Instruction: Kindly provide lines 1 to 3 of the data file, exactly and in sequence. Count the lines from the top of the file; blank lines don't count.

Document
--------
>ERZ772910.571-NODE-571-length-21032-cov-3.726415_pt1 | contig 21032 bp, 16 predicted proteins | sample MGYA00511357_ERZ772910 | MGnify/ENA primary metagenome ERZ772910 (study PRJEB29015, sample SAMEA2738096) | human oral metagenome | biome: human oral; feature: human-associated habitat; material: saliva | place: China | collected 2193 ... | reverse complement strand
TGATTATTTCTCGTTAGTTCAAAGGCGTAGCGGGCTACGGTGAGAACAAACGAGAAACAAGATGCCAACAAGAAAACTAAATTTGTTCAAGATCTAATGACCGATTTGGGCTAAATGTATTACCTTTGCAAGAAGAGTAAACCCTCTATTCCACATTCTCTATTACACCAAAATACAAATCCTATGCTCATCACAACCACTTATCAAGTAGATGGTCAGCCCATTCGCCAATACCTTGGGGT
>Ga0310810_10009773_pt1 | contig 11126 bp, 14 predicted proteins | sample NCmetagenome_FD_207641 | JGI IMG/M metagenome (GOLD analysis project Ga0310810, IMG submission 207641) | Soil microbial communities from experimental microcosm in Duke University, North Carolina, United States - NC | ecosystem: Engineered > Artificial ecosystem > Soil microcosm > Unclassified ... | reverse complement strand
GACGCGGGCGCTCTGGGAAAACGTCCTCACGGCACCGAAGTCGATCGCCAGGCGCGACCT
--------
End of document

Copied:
>ERZ772910.571-NODE-571-length-21032-cov-3.726415_pt1 | contig 21032 bp, 16 predicted proteins | sample MGYA00511357_ERZ772910 | MGnify/ENA primary metagenome ERZ772910 (study PRJEB29015, sample SAMEA2738096) | human oral metagenome | biome: human oral; feature: human-associated habitat; material: saliva | place: China | collected 2193 ... | reverse complement strand
TGATTATTTCTCGTTAGTTCAAAGGCGTAGCGGGCTACGGTGAGAACAAACGAGAAACAAGATGCCAACAAGAAAACTAAATTTGTTCAAGATCTAATGACCGATTTGGGCTAAATGTATTACCTTTGCAAGAAGAGTAAACCCTCTATTCCACATTCTCTATTACACCAAAATACAAATCCTATGCTCATCACAACCACTTATCAAGTAGATGGTCAGCCCATTCGCCAATACCTTGGGGT
>Ga0310810_10009773_pt1 | contig 11126 bp, 14 predicted proteins | sample NCmetagenome_FD_207641 | JGI IMG/M metagenome (GOLD analysis project Ga0310810, IMG submission 207641) | Soil microbial communities from experimental microcosm in Duke University, North Carolina, United States - NC | ecosystem: Engineered > Artificial ecosystem > Soil microcosm > Unclassified ... | reverse complement strand